Page/action caching across multiple machines

Does anyone have a preferred way of doing page/action caching across
multiple machines? I know with fragment caching you can use
memcached. But page caching usually goes in the document root, so it
is not usually in a shared directory.

I saw one suggestion which was to change the page cache directory to /
public/cache, and then modify the Apache re-write rules to check for
static content in /public first, and then /public/cache second. But
that seems klunky.

Another crazy idea I heard was to possibly NFS/GFS mount the entire
application directory, and then your second application machine has
everything shared with the first one. (Only PID file locations would
need to be kept separate.)

Does anyone have any experience or preferred methods on this? There
is suprisingly little documentation on scaling Rails to multiple
boxes.

thanks,
Jeff

co-founder, cto

On Mar 25, 2008, at 6:45 AM, Jeff wrote:

Jeff

co-founder, cto
www.patientslikeme.com

We use GFS to share a /data partition between multiple servers. The
rails apps and assets + page caches are available in a consistent way
across multiple boxes this way. It works very well. GFS has context
dependant symlinks so you can have private directories for pid and log
files on each machine even though they all write to the same path.

I must warn you that getting GFS and red hat cluster suite setup and
working properly is a battle though and took us a long time to get
completely stable, in the end it’s totally worth it though.

Another option if you don’t have a SAN is to use memcached for your
page caches and use the memcached module in nginx so nginx will hit
memcached first for cached pages and if the cache misses it will fall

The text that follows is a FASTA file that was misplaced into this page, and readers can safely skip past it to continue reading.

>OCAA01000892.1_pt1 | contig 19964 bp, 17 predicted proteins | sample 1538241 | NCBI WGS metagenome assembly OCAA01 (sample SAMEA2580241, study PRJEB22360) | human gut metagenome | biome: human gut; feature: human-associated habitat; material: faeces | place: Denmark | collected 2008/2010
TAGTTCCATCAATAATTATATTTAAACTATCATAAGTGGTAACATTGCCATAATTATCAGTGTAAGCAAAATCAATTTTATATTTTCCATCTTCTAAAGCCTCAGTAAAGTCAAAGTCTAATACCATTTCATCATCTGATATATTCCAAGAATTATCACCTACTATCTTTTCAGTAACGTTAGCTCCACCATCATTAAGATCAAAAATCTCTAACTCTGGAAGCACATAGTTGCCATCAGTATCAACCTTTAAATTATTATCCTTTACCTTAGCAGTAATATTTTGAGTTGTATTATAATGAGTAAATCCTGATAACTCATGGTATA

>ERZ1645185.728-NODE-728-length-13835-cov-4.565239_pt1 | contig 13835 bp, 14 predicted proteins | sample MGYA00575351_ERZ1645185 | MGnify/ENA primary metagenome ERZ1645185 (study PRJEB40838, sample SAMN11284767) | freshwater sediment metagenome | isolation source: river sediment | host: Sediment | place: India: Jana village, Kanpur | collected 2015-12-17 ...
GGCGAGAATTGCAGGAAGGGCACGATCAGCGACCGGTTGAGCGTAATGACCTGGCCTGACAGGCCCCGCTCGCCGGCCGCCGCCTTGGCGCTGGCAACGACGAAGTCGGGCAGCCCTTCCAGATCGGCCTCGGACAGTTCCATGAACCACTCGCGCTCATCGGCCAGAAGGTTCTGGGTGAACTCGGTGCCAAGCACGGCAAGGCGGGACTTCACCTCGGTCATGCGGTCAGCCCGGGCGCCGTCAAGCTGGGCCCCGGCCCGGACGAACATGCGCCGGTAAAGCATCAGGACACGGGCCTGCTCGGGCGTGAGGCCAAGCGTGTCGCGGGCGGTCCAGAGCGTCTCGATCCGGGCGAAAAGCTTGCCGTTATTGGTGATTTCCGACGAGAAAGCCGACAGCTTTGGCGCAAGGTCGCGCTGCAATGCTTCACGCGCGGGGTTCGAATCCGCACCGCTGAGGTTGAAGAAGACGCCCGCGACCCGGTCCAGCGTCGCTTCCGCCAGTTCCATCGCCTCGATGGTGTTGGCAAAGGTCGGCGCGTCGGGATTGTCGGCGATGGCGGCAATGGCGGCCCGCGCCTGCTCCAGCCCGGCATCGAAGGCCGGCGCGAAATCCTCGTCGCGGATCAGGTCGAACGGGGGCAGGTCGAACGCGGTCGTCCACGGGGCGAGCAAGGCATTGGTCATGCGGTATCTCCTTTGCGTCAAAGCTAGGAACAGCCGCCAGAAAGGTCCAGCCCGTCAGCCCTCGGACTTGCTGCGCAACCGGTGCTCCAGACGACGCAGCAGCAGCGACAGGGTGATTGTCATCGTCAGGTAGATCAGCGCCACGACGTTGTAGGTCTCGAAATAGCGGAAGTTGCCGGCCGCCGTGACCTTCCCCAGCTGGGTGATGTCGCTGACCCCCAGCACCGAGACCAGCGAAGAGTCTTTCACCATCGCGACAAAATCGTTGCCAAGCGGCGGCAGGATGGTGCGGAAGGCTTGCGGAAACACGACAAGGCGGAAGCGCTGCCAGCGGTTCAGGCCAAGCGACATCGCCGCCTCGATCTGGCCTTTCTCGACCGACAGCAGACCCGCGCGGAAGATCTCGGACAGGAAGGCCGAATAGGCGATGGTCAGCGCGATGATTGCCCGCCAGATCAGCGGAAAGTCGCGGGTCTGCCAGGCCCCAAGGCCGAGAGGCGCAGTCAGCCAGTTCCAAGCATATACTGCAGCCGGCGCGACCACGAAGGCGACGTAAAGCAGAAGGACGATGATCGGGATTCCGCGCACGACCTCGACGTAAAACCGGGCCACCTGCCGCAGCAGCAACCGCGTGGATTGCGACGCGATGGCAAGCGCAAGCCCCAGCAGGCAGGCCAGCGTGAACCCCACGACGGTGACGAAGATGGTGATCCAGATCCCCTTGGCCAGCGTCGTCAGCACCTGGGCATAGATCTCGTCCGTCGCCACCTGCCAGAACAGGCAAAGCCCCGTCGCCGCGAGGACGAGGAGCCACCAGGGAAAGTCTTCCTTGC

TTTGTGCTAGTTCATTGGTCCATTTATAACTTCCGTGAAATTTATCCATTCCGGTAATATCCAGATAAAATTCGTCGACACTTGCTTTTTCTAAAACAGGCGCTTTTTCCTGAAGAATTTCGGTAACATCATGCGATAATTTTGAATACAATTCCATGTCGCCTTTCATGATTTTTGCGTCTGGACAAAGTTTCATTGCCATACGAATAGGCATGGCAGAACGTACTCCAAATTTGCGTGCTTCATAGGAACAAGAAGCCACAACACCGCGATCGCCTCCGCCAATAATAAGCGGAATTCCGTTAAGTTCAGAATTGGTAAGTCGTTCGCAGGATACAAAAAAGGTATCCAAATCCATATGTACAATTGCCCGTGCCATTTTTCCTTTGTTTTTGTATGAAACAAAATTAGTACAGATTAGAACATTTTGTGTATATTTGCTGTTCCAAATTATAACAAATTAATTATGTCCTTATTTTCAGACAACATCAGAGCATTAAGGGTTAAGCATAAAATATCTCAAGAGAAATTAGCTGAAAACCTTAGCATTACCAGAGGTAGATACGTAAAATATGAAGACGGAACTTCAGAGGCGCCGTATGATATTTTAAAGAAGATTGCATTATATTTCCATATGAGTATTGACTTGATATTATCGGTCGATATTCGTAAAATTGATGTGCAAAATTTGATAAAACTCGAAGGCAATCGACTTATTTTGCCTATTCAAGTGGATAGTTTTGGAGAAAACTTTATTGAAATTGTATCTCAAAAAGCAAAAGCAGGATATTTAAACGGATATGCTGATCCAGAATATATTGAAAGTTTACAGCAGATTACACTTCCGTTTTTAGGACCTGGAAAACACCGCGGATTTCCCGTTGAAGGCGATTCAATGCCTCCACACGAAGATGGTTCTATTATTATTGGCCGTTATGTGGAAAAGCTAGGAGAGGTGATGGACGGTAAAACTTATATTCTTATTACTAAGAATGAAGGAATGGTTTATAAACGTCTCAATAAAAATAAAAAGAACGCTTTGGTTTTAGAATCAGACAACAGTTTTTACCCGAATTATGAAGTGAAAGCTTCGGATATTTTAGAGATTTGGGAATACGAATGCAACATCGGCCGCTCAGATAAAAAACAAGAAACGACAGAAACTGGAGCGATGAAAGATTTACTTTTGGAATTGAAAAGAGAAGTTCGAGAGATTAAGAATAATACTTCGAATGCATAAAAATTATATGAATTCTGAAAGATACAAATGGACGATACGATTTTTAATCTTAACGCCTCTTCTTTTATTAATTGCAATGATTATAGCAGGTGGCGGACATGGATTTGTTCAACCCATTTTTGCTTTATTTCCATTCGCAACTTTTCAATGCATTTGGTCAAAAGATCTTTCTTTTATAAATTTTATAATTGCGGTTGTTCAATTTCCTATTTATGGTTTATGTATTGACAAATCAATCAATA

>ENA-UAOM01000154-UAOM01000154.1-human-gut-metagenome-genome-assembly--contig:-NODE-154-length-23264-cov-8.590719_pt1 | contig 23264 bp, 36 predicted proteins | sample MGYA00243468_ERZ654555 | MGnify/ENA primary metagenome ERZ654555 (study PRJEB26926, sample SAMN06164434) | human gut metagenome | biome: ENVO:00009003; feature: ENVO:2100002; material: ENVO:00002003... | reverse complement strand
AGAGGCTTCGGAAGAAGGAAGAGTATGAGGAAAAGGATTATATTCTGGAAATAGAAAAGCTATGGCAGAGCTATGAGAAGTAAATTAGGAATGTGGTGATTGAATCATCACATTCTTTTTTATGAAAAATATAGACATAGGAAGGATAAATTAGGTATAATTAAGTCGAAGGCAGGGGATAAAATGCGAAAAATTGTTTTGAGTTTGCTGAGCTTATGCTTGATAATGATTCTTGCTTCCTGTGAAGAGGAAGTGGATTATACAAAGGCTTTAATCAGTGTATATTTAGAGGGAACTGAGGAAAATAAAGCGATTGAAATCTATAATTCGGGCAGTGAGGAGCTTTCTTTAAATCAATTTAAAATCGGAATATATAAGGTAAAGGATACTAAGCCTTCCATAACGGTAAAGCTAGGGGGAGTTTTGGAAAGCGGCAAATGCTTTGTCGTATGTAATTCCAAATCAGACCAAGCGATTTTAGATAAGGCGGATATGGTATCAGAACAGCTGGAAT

back to your rails app which serves the page and stores it in
memcached. You use the uri for the memcached key. This is much easier
to setup than GFS, but GFS performs much better than memcached for
page cached pages in our test. On one of our larger clients clusters
we are able to get 25kreq/sec for a GFS page cache and only 8kreq/sec
for a memcached page cache. Still both perform very well so it’s just
a matter of how much time you want to spend getting things set up.

Of course all engineyard slices come with GFS and SAN storage :wink:

Cheers-

On Mar 26, 2008, at 7:23 AM, Jeff wrote:

Thanks for the reply, Ezra. We actually have an NFS mount set up, but
I’ve read your warnings against NFS, so I’d like to try memcached.
The only kicker is we are running Apache, which I know how to change
the Rewrite rules to look for static content on the mount first, but
not sure how to do that with Apache + memcached. This may be the
excuse I’ve been looking for to dump Apache, anyway.

thanks again for the help,
jeff

Hey Jeff-

It’s a great excuse to dump apache :wink: But before you do that take a
look at this module:

http://tangent.org/608/mod_memcached.html

I have not used this and I don’t know much about it but it can
probably do the same thing nginx mod_memcached can do I would imagine.
In case you decide to try nginx let me save you a little time with the
magic memcached config options:

Say you have all page caches in /article

location /article {

 proxy_intercept_errors  on;
 default_type text/html;
 charset UTF-8;

 if ($request_method = GET) {
     # Say nginx to try to fetch some key from memcache:
    # serve with correct mime type and charset
     set $memcached_key "app-production:article:$uri";
     memcached_pass memcached_cluster;
     # If no info would be found in memcache or memecache would be

dead, go to
# /fallback location
error_page 404 502 504 = @fallback;
break;
}

 if (!-f $request_filename) {
   proxy_pass http://mongrels;
   break;
 }

}

location @fallback {
proxy_set_header Host $http_host;
proxy_set_header X-Real-IP $remote_addr;
proxy_set_header X-Forwarded-For $proxy_add_x_forwarded_for;
proxy_redirect false;
proxy_max_temp_file_size 0;
# Pass request to mongrel
proxy_pass http://mongrels;
}

Cheers-

Thanks for the reply, Ezra. We actually have an NFS mount set up, but
I’ve read your warnings against NFS, so I’d like to try memcached.
The only kicker is we are running Apache, which I know how to change
the Rewrite rules to look for static content on the mount first, but
not sure how to do that with Apache + memcached. This may be the
excuse I’ve been looking for to dump Apache, anyway.

thanks again for the help,
jeff

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